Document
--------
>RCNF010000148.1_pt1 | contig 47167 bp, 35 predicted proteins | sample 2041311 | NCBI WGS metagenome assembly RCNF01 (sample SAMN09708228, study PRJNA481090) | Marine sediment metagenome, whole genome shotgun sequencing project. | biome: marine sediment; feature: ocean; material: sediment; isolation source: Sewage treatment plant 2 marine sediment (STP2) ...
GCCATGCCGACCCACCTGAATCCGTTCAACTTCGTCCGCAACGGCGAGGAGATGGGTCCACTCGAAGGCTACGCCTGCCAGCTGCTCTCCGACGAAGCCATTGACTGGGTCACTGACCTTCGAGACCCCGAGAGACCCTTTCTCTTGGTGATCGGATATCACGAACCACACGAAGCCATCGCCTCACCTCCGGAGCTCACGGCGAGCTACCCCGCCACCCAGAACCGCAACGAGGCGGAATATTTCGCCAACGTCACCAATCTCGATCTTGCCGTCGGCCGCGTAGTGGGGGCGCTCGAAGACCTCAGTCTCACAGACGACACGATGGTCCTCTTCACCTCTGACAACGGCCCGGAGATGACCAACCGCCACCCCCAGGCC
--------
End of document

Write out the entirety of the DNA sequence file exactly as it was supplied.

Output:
>RCNF010000148.1_pt1 | contig 47167 bp, 35 predicted proteins | sample 2041311 | NCBI WGS metagenome assembly RCNF01 (sample SAMN09708228, study PRJNA481090) | Marine sediment metagenome, whole genome shotgun sequencing project. | biome: marine sediment; feature: ocean; material: sediment; isolation source: Sewage treatment plant 2 marine sediment (STP2) ...
GCCATGCCGACCCACCTGAATCCGTTCAACTTCGTCCGCAACGGCGAGGAGATGGGTCCACTCGAAGGCTACGCCTGCCAGCTGCTCTCCGACGAAGCCATTGACTGGGTCACTGACCTTCGAGACCCCGAGAGACCCTTTCTCTTGGTGATCGGATATCACGAACCACACGAAGCCATCGCCTCACCTCCGGAGCTCACGGCGAGCTACCCCGCCACCCAGAACCGCAACGAGGCGGAATATTTCGCCAACGTCACCAATCTCGATCTTGCCGTCGGCCGCGTAGTGGGGGCGCTCGAAGACCTCAGTCTCACAGACGACACGATGGTCCTCTTCACCTCTGACAACGGCCCGGAGATGACCAACCGCCACCCCCAGGCC